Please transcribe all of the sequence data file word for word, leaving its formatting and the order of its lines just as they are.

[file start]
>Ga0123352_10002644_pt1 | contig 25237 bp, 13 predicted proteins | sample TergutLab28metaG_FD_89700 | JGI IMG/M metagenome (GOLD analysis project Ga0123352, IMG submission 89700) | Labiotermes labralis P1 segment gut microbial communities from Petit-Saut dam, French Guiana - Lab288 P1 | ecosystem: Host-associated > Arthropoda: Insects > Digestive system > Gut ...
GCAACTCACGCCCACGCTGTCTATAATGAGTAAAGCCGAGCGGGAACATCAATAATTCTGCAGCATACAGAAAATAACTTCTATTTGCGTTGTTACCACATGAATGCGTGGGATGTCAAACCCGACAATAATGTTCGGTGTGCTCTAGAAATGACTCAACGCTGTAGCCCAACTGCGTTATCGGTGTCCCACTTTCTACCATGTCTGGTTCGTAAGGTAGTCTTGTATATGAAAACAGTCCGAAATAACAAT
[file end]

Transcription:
>Ga0123352_10002644_pt1 | contig 25237 bp, 13 predicted proteins | sample TergutLab28metaG_FD_89700 | JGI IMG/M metagenome (GOLD analysis project Ga0123352, IMG submission 89700) | Labiotermes labralis P1 segment gut microbial communities from Petit-Saut dam, French Guiana - Lab288 P1 | ecosystem: Host-associated > Arthropoda: Insects > Digestive system > Gut ...
GCAACTCACGCCCACGCTGTCTATAATGAGTAAAGCCGAGCGGGAACATCAATAATTCTGCAGCATACAGAAAATAACTTCTATTTGCGTTGTTACCACATGAATGCGTGGGATGTCAAACCCGACAATAATGTTCGGTGTGCTCTAGAAATGACTCAACGCTGTAGCCCAACTGCGTTATCGGTGTCCCACTTTCTACCATGTCTGGTTCGTAAGGTAGTCTTGTATATGAAAACAGTCCGAAATAACAAT